Panic attacks aren't fundamentally dangerous: They are body's natural way of coping with potential stress

Panic attacks aren’t fundamentally dangerous: They are body’s natural way of coping with potential stress

Panic attacks typically take place when an individual is under any kind of physical or emotional stress. Around 1 in 7 people usually experience a panic attack at least once in their life and more than half of these individuals are likely to experience repeated incidents of attacks.

It is significant to understand that panic attacks are not fundamentally dangerous. In fact, it is the body’s natural way of responding to potential threats or stress. The effects of stress usually pile up slowly within an individual without their awareness till they actually experience a panic attack.

Understanding panic attacks

Very often, panic attacks take place for no particular reason and may take place anytime and anywhere, even when an individual is asleep. They appear abruptly and usually are over within a couple of minutes, instead of hours.

When an individual experiences a panic attack, they experience certain physical symptoms like skipped or faster heartbeat, tightness in the chest, difficulty in breathing, muscular tension, dizziness, or sweating. A panic attack is usually accompanied by an emotional response driven by any kind of perceived threat. In case an individual is not aware of the reason behind the panic attack or perceives the event as threatening, they are likely to be more anxious.

Panic attacks are manifestations of extreme anxiety

Panic attacks are an outcome of intense anxiety followed by symptoms driven by the activation and regulation of sympathetic and parasympathetic nervous system in the human body. When the heart rate increases during a panic attack, it delivers an increased flow of oxygen to the muscles to prepare them for the fight or flight response. As a result, it raises the rate of breathing causing the individual to feel breathless or experience a feeling of tightness in the chest.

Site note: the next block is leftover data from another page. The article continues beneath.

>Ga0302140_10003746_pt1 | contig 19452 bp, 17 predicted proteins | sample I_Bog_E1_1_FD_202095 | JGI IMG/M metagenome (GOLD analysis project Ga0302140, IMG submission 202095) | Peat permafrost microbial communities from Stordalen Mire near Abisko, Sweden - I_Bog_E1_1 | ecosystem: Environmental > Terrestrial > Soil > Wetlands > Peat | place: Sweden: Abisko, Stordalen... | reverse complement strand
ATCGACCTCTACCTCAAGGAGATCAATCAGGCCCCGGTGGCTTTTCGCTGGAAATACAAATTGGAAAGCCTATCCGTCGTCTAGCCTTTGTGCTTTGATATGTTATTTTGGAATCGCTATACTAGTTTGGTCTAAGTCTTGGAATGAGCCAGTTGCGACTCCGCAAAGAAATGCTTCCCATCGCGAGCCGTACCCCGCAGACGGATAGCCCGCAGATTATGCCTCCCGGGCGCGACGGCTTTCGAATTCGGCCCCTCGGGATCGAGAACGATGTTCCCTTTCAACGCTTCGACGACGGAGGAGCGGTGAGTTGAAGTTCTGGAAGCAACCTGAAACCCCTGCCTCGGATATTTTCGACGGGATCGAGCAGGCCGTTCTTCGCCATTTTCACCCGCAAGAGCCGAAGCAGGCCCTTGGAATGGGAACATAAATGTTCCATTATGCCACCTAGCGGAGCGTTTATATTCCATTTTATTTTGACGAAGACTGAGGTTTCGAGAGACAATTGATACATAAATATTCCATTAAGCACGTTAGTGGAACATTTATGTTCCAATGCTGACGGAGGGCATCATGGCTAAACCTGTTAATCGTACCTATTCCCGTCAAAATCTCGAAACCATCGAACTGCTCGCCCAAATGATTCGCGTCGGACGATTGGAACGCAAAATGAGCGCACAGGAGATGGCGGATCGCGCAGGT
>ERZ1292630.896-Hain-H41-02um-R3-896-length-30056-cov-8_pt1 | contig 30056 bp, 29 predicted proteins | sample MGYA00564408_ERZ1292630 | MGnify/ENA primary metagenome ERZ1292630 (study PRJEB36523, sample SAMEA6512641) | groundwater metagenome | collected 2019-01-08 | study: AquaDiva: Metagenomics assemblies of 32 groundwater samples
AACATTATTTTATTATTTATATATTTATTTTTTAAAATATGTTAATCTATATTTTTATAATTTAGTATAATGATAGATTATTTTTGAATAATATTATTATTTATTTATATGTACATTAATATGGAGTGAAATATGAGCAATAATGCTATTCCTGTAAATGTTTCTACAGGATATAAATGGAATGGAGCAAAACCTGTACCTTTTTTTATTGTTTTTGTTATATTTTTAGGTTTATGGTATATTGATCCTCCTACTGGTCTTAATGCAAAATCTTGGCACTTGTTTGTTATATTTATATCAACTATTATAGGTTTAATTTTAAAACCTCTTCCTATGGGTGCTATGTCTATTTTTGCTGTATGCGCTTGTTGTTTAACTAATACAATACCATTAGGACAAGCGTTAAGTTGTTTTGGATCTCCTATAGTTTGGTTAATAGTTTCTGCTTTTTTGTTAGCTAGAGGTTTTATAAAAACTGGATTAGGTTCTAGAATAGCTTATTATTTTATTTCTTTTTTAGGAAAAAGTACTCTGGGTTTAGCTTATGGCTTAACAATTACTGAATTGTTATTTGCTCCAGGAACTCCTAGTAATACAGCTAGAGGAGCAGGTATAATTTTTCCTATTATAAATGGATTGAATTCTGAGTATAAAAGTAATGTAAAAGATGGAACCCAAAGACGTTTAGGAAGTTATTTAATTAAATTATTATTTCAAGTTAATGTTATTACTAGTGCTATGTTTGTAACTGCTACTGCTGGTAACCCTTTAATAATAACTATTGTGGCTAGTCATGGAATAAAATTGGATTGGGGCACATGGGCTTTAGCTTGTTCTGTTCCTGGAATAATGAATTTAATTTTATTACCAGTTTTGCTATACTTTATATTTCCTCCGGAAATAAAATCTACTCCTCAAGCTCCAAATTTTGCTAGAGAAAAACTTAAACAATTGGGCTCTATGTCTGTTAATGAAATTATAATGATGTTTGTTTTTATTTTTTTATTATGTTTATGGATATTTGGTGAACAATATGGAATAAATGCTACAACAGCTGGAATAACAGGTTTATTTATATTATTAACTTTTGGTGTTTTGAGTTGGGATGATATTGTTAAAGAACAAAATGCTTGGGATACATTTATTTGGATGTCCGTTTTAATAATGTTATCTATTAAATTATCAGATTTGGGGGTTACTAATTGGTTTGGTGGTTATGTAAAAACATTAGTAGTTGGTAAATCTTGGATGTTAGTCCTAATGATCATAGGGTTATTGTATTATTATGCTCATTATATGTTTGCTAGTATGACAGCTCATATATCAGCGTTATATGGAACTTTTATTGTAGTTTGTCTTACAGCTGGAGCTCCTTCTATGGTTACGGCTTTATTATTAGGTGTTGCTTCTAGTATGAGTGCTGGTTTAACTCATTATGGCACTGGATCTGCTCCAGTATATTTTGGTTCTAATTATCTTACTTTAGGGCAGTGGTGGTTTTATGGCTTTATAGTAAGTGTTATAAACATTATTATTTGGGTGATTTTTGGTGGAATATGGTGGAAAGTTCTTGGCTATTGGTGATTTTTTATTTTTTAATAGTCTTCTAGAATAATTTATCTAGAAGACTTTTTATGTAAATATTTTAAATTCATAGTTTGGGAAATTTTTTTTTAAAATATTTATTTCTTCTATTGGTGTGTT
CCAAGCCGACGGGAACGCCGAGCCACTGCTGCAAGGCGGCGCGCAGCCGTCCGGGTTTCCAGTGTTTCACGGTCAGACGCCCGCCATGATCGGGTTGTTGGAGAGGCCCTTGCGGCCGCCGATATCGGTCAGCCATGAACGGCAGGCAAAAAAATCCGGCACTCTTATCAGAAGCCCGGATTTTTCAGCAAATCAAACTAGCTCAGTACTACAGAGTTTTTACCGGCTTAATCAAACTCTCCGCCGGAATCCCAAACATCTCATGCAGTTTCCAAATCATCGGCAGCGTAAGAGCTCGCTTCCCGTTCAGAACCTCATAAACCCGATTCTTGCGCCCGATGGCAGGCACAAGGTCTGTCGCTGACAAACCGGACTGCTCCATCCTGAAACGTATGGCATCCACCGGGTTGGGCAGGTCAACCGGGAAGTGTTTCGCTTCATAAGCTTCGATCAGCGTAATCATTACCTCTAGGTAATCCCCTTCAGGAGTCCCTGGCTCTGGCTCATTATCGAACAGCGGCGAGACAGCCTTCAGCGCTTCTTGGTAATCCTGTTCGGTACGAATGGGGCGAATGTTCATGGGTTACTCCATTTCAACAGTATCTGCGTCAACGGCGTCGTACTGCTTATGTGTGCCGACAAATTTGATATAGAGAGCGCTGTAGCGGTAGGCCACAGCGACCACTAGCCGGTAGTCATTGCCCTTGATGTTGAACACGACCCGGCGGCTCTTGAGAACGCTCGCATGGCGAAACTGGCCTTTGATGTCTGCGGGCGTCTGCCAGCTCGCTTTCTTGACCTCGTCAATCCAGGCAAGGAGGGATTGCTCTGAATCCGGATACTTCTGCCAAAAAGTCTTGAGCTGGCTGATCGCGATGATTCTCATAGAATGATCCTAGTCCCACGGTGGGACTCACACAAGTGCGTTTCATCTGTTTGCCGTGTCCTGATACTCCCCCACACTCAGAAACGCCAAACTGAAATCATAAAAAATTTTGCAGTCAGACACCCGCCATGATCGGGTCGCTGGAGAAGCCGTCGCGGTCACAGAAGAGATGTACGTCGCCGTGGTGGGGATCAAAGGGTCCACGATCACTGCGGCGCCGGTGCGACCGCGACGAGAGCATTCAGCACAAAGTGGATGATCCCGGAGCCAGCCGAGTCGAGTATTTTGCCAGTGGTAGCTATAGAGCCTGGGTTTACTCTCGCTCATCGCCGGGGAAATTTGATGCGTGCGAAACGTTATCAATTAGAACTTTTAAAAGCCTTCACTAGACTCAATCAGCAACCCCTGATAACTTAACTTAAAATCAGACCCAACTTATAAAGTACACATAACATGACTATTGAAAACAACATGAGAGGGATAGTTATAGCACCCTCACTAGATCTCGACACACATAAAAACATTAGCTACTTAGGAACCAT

Since majority of the oxygen is diverted to the muscles and the core, the brain receives lesser than the usual quantity making the individual feel dizzy. While these symptoms normally subside by themselves, the residual effects of adrenaline and noradrenaline take some time to fade out. Hence it is possible that a person who experiences a panic attack may continue to feel anxious for some time and may feel tired and drained.

As panic attacks indicate that a person is undergoing stress, an individual experiencing these should treat them as warning signs to figure out the reason behind the physical or emotional stress that they may be going through; and accordingly, devise strategies to overcome the stress.

When should an individual seek professional help?

According to statistics, only around 1.7 percent of people who experience panic attacks may develop a serious panic disorder. When an individual experiences frequent panic attacks, they usually tend to avoid situations which they consider as high-risk. In such cases, the panic attacks usually take the form of a panic disorder which needs expert intervention either from a psychiatrist or a psychologist. One of the most effective treatments for a panic disorder is cognitive behavioral therapy (CBT) rendered with or without antidepressants.

When one sees an individual experiencing a panic attack, it is wise not to fuel their anxiety. One should calmly convince the individual that what they are experiencing may be unpleasant but not necessarily dangerous and that it will get over with time. People should try to divert the mind of the person undergoing a panic attack and enable them to gain control over themselves by helping them regulate their breathing. One of the simplest ways of doing this is to ask them to inhale deeply for 4 seconds, then hold their breath for 2 seconds, and slowly exhale to the count of 6 seconds. This calming exercise can be repeated as many times as required.

The road ahead

Most mental disorders, including panic disorders, can be overcome by seeking an advanced mental health treatment program. The panic disorder treatment program offered at the Anxiety Treatment Centers of California comprises of an effective combination of expressive and experiential treatments, customized in accordance with the needs of the patients.

If you or a loved one is battling with any kind of mental illness, including a panic disorder, feel free to reach out to us at the Anxiety Treatment Centers of California. You can directly call our 24/7 helpline 855-972-9459 for more information about our research-backed panic disorders treatment programs. You can also chat online with a representative from the admissions team to learn more about our panic disorders treatment centers in California.